Dear Richard: No Sex In The City

By: Dear Dick
11.18.2011

Dear Richard,

My boyfriend and I have been together for about three years now, and I would say that our relationship is mostly good. We are in love, we are best friends, and share the same values. The problem is that we haven't had sex in several months. Nothing at all. He used to be the primary initiator, but when things started slowing up I tried to take on the roll and he hasn't seemed to have much interest. He says the problem isn't me, but we never really talk about it.

I'm as sure as I can be that he's not cheating. We live together and have access to one another's emails, but that's not even the point. I've had guys cheat on me in the past and a part of me always knew something was going on. That isn't the case here, but I can't figure out what is wrong.

I'm getting desperate. I don't want to end things, but I can't live without sex, and I'm not going to cheat. I don't know what to do. Can you help me with this?

No Sex in the City

Dear No Sex,

This sometimes happens in relationships, and it doesn't mean this is the end. There can be a lot of reasons why a guy's sex drive lessens: age, stress, lack of sleep, anxiety, side effects to medications, etc.. While Dear Richard doesn't personally know you, it's safe to assume that if your man was normally the sex initiator, then chances are good that what's happening is primarily his issue; even if it stems from a problem he's having with you, the problem still starts in his head. He may also be feeling guilty or blaming himself for not being able to satisfy you, because even if you don't talk about it he certainly knows you guys aren't having sex, and that can add to the stressors that are halting his horniness. So the task falls on you to initiate the healing process.

Take some time to consider every element of the relationship and see if something changed around the time you guys stopped hitting it. Did he lose his job, have to assume more responsibilities, or start taking a new medication? If you suspect the cause, it can help you approach him from a sympathetic standpoint. However, whether or not you find one isn't the solution. You have to talk about this.

Look, you can't hope things will get better, because they won't without your joint involvement. You have to work on them, and the key to that is being as open about your sex life with one another as you are with every other aspect of your relationship. Tell him you love him. Let him know he turns you on. And then make it clear that the lack of sex may be frustrating, but not knowing why it's happening is what's really wearing on your relationship. Let him know you love him and want to find a solution, but you can't find it without his help and support.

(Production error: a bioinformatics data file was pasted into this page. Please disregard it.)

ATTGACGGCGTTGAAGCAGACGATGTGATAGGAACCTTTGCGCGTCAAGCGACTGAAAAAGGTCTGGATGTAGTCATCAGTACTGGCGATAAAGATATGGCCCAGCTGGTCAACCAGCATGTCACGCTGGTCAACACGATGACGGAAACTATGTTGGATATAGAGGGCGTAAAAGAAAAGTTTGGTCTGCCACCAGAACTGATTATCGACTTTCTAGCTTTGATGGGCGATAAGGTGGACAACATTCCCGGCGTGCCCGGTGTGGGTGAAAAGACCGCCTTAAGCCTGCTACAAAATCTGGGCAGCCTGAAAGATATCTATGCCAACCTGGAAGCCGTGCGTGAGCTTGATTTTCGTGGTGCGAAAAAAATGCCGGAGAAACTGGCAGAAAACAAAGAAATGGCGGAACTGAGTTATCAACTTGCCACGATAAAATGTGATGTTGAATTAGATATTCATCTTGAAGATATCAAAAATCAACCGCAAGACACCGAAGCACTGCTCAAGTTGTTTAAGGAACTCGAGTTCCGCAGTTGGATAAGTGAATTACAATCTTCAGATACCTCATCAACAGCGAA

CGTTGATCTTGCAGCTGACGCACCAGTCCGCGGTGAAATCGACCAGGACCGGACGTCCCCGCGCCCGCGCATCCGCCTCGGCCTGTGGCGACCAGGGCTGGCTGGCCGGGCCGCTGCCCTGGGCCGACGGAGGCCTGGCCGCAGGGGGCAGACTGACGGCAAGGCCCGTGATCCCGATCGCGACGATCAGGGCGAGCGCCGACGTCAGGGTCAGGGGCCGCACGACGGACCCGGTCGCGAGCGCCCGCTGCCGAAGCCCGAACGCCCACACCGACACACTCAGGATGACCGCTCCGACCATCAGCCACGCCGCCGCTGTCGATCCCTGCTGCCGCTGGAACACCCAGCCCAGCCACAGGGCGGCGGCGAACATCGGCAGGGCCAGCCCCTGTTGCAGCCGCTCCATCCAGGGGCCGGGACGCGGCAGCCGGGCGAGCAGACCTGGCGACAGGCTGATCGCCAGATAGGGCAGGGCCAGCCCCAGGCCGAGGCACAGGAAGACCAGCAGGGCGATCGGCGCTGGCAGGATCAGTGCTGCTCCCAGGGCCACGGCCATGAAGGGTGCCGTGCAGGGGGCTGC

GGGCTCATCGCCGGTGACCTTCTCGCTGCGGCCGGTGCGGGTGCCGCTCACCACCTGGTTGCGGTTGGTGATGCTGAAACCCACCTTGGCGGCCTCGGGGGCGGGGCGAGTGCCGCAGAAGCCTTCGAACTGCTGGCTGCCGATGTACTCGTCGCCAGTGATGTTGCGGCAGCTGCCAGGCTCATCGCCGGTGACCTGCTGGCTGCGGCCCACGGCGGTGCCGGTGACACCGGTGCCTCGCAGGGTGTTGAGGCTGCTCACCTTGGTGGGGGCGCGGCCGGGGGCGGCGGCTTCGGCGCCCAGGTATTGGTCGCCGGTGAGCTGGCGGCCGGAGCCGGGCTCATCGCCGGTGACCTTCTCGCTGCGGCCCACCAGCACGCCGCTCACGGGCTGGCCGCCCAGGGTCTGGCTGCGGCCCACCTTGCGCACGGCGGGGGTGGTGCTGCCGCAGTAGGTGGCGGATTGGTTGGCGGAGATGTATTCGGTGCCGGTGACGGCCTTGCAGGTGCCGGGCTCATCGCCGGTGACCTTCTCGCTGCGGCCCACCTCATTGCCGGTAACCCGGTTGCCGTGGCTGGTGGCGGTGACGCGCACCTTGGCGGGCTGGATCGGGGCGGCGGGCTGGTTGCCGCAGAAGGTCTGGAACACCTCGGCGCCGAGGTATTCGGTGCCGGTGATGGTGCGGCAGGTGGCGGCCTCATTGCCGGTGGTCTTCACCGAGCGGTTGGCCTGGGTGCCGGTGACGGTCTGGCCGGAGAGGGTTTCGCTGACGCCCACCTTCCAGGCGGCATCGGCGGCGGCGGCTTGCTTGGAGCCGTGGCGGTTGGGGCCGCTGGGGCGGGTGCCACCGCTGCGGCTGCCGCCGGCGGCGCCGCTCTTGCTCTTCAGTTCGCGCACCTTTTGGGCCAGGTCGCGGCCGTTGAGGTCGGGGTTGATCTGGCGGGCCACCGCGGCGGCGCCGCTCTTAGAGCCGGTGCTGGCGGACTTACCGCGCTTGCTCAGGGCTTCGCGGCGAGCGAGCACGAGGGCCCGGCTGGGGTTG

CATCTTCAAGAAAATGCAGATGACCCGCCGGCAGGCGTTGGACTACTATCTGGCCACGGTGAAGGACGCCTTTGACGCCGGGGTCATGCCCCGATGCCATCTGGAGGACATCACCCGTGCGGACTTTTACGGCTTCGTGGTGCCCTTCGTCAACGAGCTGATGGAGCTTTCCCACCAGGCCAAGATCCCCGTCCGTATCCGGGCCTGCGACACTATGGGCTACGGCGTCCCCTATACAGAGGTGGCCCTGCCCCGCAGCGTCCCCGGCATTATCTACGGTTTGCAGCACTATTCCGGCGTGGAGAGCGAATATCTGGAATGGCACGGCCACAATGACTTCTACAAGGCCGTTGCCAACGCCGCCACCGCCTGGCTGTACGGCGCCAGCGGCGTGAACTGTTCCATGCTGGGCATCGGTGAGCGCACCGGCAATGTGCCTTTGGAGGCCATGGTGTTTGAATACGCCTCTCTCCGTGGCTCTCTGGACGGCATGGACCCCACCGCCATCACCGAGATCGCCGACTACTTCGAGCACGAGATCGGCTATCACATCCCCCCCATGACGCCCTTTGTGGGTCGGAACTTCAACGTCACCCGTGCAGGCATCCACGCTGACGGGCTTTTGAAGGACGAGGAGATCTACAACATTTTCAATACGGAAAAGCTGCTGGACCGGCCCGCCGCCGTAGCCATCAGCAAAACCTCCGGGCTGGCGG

You guys should also be open to seeing a therapist. Many couples do, both for short and long periods, and it doesn't mean their relationship is weak or bad or "less than" anyone else's. Some people just need a third party to help them communicate, discover roadblocks and work past them. There should be no shame in talking with someone about your situation if that's all it takes to help get you back to a good place with each other.

And whatever you do, don't start wondering if he wants an open relationship, or if you're not sexy enough to satisfy him, or any other imagined scenario. It's a waste of your time. Those may be considerations down the line, but until you guys talk and figure out what the actual problem is you can't start dealing with those complexities.

Again, this isn't the end, but it is time to take charge of your relationship by opening a dialogue. Only from there can a solution be found.

_Dear-Dick-jeaned2 Dear Richard has been away for a while, but he's back and better than ever!

Just so's you know, D.R. is not a medical doctor, a licensed psychiatrist, a counselor, a reverend, or a rabbi. He has not been evaluated by the FDA, the CDC, or the BBC, and his words are not intended to diagnose or treat any condition. The information is for educational purposes only and it not intended to serve as medical advice. You try this stuff out, you do it of your own free will.

Dear Richard does, however, love hearing from you and answering your questions. Leave a comment or send him an e-mail.

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